Whether HbF provides protection from P falciparum malaria infections (and if so, how) is an important controversy to resolve. Despite previous accounts suggesting significant growth impairment in cord blood RBCs, we found that growth in cord blood erythrocytes was not significantly delayed compared with growth in adult (HbAA) erythrocytes, similar to results observed by Amaratunga et al8 and Sauerzopf et al.7 The first studies of parasite growth in HbF-containing RBCs were performed by Pasvol and Weatherall et al in 19765 and 1977.6 In those well-designed studies, several different types of erythrocytes rich in HbF were used, taking into consideration the age of the erythrocyte and the distribution of HbF. However, clinical isolates and a complete IDC and subsequent growth were not interrogated, precluding a full analysis of proliferation. The studies were halted prematurely as evidenced by the fact that schizonts, even in hemoglobin A (HbA)–containing red cells (eg, in adult HbAA), were very rare (13% schizonts and 83% trophozoites).6 In our studies, we considered growth and proliferation through the entire IDC, and terminal merozoite formation was equal in both cord and adult (HbAA) RBCs (Figure 1). There is a readily apparent variation in growth between the unique blood samples used for different experiments (illustrated using varying colored icons). We speculate that this is less likely related to differences between the RBCs, and more likely related to the age of the schizont parasites at the time of initiation of the studies, given the similar growth profiles of matched HbF-containing and normal adult RBCs.
There are several differences between cord and normal (HbAA) adult RBCs including cellular metabolism, mean corpuscular volume, and mean hemoglobin content per cell. Cord RBCs have higher oxygen-binding affinity due to HbF’s low affinity for 2,3-bisphosphoglyceric acid. Given the profound effect of low oxygen on HbAS proliferation, we found it necessary to assess growth in both low and high oxygen. Previous experiments limited their evaluation to high oxygen.5-8 We found no difference in P falciparum growth in cord blood erythrocytes in 1% and 10% oxygen. To further isolate the effect of HbF, we examined African A/HPFH erythrocytes, which offer a better comparison with normal adult RBCs because the only difference between these African A/HPFH RBCs and normal adult RBCs is the level of HbF. In addition, unlike the HPFH homozygous RBCs used in the work by Amaratunga et al,8 these RBCs have a value of HbF comparable to sickle cell disease patients treated with hydroxyurea. In such African A/HPFH erythrocytes, with HbF of 30%, no significant parasite growth delay was observed.
Direct measurement of DNA replication with multiple time points within the IDC demonstrates that HbF does not significantly affect parasite growth in erythrocytes. These results support the recent work of Sauerzopf et al7 that measured proliferation in multiple cord blood samples. Future studies should also consider the use of multiple parasite strains and clinical isolates. An effect on growth was also not seen in low oxygen, contrary to that observed in HbAS erythrocytes.12 Lastly, parasites in African A/HPFH RBCs with ∼30% HbF, similar to the HbF values in the RBCs of those with sickle cell disease treated with hydroxyurea in Tshilolo et al,9 also showed no reduction in parasite growth compared with parasites in adult (HbAA) erythrocytes. These data support the conclusion that HbF does not negatively affect malaria growth. If HbF is protective of malaria infection, it may rely on other protective mechanisms such as cytoadherence or enhancement of antibody influence. Growth inhibition should not be considered a factor.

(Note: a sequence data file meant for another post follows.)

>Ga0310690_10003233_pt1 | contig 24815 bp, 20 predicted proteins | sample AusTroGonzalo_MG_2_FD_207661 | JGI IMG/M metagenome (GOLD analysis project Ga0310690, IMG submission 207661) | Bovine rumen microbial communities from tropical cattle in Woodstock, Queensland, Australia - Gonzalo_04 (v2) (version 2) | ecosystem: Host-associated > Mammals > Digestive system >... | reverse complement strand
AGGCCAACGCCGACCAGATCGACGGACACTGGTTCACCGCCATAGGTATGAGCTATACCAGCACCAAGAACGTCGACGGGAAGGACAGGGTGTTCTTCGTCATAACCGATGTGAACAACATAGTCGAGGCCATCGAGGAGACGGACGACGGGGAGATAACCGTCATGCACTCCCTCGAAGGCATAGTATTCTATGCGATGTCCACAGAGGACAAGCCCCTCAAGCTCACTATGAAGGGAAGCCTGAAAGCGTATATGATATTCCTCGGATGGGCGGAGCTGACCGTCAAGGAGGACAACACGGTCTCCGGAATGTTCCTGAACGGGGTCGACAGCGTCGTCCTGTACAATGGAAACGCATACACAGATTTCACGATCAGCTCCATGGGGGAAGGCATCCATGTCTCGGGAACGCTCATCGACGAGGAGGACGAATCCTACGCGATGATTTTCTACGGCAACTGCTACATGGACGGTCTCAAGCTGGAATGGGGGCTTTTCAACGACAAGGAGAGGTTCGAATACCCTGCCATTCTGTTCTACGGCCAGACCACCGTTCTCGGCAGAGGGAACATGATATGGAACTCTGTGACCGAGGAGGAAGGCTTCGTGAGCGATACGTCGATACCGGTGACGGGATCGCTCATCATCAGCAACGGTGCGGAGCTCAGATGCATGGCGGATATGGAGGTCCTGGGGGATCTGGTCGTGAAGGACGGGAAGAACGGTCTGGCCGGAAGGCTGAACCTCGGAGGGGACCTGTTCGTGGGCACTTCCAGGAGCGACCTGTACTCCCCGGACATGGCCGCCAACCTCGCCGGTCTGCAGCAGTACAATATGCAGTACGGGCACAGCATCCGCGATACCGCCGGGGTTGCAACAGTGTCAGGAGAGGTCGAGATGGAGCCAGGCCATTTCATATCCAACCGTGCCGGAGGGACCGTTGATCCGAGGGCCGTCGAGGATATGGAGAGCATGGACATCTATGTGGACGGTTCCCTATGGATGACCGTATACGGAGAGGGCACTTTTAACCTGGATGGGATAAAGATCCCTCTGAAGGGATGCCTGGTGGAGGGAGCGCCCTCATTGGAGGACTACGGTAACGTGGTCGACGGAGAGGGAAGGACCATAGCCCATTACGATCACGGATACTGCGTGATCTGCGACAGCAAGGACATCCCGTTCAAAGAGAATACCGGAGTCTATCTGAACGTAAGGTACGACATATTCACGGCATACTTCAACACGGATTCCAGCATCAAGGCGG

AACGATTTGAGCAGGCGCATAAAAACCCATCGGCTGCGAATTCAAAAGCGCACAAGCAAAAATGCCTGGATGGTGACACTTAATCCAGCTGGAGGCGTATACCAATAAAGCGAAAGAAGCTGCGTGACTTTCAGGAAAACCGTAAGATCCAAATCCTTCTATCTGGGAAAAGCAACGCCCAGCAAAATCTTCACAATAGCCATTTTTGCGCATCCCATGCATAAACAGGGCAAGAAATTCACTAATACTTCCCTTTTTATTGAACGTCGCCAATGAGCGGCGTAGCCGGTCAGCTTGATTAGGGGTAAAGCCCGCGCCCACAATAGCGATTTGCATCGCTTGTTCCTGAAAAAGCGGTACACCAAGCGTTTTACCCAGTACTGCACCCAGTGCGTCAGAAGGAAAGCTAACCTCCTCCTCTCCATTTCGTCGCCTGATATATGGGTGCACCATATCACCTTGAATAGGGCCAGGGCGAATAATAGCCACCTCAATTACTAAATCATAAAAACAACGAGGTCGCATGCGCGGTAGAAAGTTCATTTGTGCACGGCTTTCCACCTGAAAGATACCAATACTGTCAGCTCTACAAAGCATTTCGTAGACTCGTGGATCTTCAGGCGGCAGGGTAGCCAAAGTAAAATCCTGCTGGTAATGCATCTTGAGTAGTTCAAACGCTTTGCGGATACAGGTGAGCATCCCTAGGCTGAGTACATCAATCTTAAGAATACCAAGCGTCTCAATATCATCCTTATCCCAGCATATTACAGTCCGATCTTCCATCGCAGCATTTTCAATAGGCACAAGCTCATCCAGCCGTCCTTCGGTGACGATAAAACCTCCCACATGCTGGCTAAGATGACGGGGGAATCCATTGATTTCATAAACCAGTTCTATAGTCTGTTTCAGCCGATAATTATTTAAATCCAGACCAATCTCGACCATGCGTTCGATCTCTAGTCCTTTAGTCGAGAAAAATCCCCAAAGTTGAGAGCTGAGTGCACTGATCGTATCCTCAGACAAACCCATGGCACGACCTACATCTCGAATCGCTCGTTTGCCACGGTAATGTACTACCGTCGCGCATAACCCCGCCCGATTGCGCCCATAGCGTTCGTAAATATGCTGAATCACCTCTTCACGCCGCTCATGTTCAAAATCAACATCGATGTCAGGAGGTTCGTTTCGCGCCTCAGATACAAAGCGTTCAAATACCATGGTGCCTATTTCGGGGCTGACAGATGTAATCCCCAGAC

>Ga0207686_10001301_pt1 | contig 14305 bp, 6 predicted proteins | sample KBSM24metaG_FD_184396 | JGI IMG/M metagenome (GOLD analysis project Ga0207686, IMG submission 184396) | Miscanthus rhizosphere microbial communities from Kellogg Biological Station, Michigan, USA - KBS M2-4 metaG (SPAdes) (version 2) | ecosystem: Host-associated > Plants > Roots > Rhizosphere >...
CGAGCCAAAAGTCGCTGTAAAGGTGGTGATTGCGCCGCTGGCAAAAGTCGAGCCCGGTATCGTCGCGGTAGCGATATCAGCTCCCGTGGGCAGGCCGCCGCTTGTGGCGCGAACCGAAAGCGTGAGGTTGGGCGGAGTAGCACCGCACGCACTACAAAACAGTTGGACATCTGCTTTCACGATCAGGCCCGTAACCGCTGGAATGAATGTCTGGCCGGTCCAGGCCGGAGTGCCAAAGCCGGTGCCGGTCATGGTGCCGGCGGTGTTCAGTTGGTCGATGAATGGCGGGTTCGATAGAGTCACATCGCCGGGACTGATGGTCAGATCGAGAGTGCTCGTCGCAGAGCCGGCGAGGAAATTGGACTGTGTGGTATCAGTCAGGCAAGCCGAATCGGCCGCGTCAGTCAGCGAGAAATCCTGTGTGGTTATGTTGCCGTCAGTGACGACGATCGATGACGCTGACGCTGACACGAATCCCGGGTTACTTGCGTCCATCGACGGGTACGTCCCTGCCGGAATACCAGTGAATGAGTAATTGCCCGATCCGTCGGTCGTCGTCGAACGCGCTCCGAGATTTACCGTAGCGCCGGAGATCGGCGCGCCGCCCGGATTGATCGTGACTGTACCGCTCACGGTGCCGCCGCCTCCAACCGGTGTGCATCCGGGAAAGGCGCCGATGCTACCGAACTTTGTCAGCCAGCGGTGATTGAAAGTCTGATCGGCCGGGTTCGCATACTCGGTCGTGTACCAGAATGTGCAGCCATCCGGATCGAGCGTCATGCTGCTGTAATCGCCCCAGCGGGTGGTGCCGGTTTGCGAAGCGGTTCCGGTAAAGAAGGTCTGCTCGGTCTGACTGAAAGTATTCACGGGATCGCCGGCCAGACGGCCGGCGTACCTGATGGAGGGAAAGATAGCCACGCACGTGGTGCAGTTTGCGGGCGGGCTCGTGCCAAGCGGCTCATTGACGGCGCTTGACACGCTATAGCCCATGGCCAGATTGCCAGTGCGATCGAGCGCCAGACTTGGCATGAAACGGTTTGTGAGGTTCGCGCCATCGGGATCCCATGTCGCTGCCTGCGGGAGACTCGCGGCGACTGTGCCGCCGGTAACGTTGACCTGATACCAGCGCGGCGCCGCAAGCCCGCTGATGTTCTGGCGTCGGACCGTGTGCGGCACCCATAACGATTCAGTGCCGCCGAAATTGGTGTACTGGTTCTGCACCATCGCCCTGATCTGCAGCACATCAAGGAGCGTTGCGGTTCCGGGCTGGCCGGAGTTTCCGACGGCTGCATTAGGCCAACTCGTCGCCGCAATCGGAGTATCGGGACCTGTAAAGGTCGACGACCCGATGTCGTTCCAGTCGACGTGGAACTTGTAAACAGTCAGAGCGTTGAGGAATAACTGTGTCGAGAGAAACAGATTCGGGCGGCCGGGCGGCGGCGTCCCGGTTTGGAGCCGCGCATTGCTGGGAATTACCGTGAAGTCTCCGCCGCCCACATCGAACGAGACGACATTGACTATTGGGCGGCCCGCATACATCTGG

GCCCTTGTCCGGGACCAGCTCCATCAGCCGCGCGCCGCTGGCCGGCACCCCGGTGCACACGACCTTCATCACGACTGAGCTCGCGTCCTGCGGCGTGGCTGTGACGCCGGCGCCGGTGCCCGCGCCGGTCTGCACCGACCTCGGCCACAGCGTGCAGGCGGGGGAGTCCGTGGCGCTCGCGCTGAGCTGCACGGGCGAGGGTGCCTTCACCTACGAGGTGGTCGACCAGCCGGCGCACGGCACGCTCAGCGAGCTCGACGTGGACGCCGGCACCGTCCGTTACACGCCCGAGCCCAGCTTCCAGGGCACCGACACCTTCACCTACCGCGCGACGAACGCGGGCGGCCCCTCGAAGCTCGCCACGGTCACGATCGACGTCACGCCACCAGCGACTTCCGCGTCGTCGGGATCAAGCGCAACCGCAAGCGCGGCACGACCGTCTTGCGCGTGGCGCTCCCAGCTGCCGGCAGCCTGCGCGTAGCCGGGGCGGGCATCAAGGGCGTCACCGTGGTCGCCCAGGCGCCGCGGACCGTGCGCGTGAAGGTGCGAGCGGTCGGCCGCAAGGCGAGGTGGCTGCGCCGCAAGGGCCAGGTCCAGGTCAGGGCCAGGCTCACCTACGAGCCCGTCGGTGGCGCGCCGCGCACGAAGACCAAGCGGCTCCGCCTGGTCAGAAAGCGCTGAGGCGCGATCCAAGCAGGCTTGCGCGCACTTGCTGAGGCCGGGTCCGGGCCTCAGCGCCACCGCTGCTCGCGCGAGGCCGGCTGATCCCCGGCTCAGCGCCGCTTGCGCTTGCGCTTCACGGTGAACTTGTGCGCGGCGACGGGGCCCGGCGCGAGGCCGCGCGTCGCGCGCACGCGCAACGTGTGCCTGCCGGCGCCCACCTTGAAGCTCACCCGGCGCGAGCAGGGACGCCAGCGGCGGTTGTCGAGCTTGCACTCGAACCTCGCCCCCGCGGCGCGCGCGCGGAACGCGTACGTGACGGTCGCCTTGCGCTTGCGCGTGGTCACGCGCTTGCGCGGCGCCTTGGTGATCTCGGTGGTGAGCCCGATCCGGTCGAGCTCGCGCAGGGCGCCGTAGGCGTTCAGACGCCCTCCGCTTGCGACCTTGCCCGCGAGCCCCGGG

The authors express thanks to the women who generously volunteered to donate cord blood for this study and the individuals with A/HPFH who donated their peripheral blood. The authors thank Carlo Brugnara, H. Franklin Bunn, Daniel Goldberg, Jane Hankins, and David A. Williams for their contributions to this project. David G. Nathan was instrumental in forming the initial study aims and for that the authors are very grateful.
This work was supported by grants from the Harvard Catalyst Program for Faculty Development and Diversity Inclusion Faculty Fellowship, the American Society of Hematology/Robert Wood Johnson Foundation Harold Amos Medical Faculty Development Award, the Eleanor and Miles Shore Fellowship Program Dana-Farber Cancer Institute Fellowship, and the National Institutes of Health, National Heart, Lung, and Blood Institute (1R01 HL139337).
Contribution: N.M.A. proposed the study and performed flow cytometry analyses; N.M.A. and M.T.D. conceived the experiments and wrote the manuscript with significant contributions from N.P.; and N.M.A. and N.P. performed the parasite growth and proliferation assays.
Conflict-of-interest disclosure: The authors declare no competing financial interests.
Correspondence: Manoj T. Duraisingh, Department of Immunology and Infectious Diseases, Harvard University, 651 Huntington Ave, FXB Building, Room 205, Boston, MA 02115; e-mail: email@example.com.